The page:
Seventy Students Inducted into Phi Beta Kappa

The honor society is considered one of the nation’s leading advocates for excellence in education.

Texas Tech University

Texas Tech’s Chapter of Phi Beta Kappa inducted 70 students into the distinguished honor society.

Former Sen. Robert Krueger, once the U.S. Ambassador to Burundi and Botswana and current visiting lecturer at Texas Tech, served as the keynote speaker.

Chancellor Kent Hance, Provost Bob Smith and Senior Vice Provost Rob Stewart provided welcoming remarks.

Phi Beta Kappa has been in continuous existence since its founding in 1776 and is considered one of the nation’s leading advocates for excellence in education, particularly in the liberal arts and sciences. The society has chapters at only 10 percent of U.S. universities. Only three public universities in the state of Texas have been granted the right to host chapters.

“Having a Phi Beta Kappa chapter tells prospective faculty that Texas Tech is an institution whose commitment to excellence is proven and established,” Bailey said. “For our students, it means that every degree we grant is enhanced in value. It means permanent association with the very best in American education.”

Recipients are:

Lesley Noelle Abraham, a cell and molecular biology major; Landon Kirk Akins, a political science major; Erika Allen, a biology major; Justin Ayankola, a biology major; Carrie Bradshaw, an exercise and sport sciences major; Valerie Brooker, a biology major; Wade Hunter Brown, a chemistry major; Rebecca Ruth Buie, a cell and molecular biology major; Samuel Lamas Bushong, a mathematics major; Catherine Rebecca Cage, a mathematics major; Michael L. Conner, a chemistry major; Allison Leslie Caudill, a psychology major; Joshua Shane Dees, a Spanish major; Natalie Nicole DeLeon, a psychology major; Akash T. Desai, a biology major; Gabriella Maria Dominguez, a political science major; Brittney Ferguson, a psychology major; Erin Michele Fitzgerald, a mathematics major; Nicholas J. Flora, an exercise and sport sciences major; Christopher L. Forbus, a communication studies major; and Erin Foster, an exercise and sport Sciences major.

Megan Galindo, a biology major; Alexandra Gardner, a chemistry major; Isela Gonzalez, a social work major; Meera J. Gudavalli, a biology major; Nick Grimberg a sociology major; Arianna Jael Hankins, a biochemistry major; Melanie Rae Helms, a psychology major; Joseph Patrick Herbert, a cell and molecular biology major; Jeremy Andrew Herrera, a German major; Megan Elizabeth Jares, a geosciences major; Allison Marie Jones, an English major; Eileen C. Judkins, a chemistry major; Jacqueline K. Kafka, an English major; Mark Allen Kennedy, a biology major; and Terry Knight, an anthropology major.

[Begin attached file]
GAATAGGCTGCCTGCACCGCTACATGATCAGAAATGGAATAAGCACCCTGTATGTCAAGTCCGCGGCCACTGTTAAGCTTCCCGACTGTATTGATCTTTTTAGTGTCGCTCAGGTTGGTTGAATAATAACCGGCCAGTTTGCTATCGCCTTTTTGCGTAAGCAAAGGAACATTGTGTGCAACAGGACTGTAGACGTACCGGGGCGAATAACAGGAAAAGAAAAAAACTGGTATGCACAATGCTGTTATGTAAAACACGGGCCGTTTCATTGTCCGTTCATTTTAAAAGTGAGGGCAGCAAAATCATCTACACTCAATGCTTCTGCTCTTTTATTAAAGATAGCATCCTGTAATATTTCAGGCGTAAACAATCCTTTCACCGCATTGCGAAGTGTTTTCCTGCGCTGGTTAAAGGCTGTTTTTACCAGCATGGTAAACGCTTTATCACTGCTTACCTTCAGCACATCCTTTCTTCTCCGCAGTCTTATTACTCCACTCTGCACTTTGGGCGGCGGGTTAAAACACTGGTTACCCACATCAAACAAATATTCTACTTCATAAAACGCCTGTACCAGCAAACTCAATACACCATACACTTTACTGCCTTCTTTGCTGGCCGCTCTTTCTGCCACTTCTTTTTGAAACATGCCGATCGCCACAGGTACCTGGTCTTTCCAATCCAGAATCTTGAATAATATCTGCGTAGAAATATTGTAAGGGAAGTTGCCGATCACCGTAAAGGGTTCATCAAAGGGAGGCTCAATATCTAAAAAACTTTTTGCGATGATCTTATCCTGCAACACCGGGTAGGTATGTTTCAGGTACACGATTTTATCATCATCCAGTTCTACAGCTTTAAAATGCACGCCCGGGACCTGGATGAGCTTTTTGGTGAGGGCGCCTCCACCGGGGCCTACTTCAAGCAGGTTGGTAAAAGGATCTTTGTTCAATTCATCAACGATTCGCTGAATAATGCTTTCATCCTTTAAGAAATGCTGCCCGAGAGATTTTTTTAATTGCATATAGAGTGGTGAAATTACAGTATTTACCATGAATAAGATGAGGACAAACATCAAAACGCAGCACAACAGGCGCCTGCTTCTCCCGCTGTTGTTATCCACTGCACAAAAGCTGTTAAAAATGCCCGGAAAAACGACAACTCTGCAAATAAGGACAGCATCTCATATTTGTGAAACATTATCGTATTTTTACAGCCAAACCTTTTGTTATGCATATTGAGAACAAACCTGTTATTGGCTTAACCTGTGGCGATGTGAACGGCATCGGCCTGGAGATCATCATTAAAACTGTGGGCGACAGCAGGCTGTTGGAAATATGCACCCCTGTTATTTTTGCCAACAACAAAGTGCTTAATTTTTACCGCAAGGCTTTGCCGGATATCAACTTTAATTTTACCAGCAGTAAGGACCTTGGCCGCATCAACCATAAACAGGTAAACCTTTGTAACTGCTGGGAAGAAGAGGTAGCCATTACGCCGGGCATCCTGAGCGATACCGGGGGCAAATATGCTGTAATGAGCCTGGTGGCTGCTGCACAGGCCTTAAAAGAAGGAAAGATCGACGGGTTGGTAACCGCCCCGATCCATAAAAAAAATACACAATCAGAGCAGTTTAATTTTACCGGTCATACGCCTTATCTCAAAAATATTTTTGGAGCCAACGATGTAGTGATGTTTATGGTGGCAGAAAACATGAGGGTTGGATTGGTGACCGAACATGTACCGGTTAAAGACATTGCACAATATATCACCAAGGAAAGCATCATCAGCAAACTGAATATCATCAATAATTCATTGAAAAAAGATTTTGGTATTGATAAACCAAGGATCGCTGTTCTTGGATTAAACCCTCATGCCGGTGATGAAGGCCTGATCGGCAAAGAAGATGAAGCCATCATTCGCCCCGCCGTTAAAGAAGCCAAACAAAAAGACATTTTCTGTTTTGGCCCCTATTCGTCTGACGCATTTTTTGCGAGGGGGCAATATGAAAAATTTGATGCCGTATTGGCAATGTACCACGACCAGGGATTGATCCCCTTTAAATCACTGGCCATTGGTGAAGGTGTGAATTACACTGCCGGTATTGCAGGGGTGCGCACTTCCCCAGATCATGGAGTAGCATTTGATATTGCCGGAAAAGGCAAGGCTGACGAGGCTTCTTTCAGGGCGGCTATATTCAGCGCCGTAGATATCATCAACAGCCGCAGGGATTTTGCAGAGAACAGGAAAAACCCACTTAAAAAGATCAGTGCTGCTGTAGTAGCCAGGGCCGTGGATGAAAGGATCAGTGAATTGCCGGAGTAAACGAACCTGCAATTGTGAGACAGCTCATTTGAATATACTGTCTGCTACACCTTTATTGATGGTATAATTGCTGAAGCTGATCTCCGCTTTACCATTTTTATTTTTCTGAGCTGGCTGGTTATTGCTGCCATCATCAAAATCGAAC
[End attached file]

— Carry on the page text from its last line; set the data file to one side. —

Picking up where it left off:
Isamar Marmolejo, a sociology major; Marylyn Liswyn Mathew, a cell and molecular biology major; Lauren Michelle McVay, a Spanish major; Mary Moellering, a cell and molecular biology major; Zachary Ryan Monreal, a political science major; Bryan David Munson, an English major; Lauren Elizabeth Myhre, an English major; Julia Adele Nielsen, a biology major; Kristin Olson, an economics major; Kealey Parkin, a Russian language and area studies major; Daniel Puckett, a biology major; Daniel Rakes, an economics major; Sriyutha Reddy, a biology major; Kimberly M. Reynolds, a psychology major; Rebecca Redcorn, a mathematics major; John D. Reinhard, a biology major; Calvin L. Renteria, a biochemistry major; Sarah Elizabeth Rocha, a social work major; and Dylan W. Rutherford, a biology major.

Thomas A. Schaeffer, a biology major; Ashley Nicole Seal, a history major; Kara Shelton, a social Work major; Kelcie Silva a psychology major; Rebecca Quinn Smith, an English major; Ruben Solis, a cell and molecular biology major; Kyle Burten Stitle, a biochemistry major; Sowmya Sunkara, a  psychology major; Rahel Tekola, a political science major; Phillip E. Wainwright, a psychology major; Michaela M. Wallace, a biology major; Stephanie Denise Weinfuss, a sociology major; Lauren Eva Wheeler, an exercise and sport sciences major; Phillip Whitehead, a psychology major; and Joshua Alan Wilson, a biochemistry major.

College of
Arts & Sciences

The Texas Tech University College of Arts & Sciences was founded in 1925 as one of the university’s four original colleges.

Comprised of 16 departments and more than 400 tenured faculty members, the College offers a wide variety of courses and programs in the humanities, social and behavioral sciences, mathematics and natural sciences. Students can choose from 41 bachelor’s degree programs, 34 master’s degrees and 14 doctoral programs.

With just under 11,000 students enrolled, the College of Arts & Sciences is the largest college on the Texas Tech University campus.

In fall 2016, the college embarked upon its first capital campaign, Unmasking Innovation: The Campaign for Arts & Sciences. It focuses on five critical areas of need: attracting and retaining top faculty, enhancing infrastructure, recruiting high-potential students, undergraduate research and growing the Dean’s Fund for Excellence.



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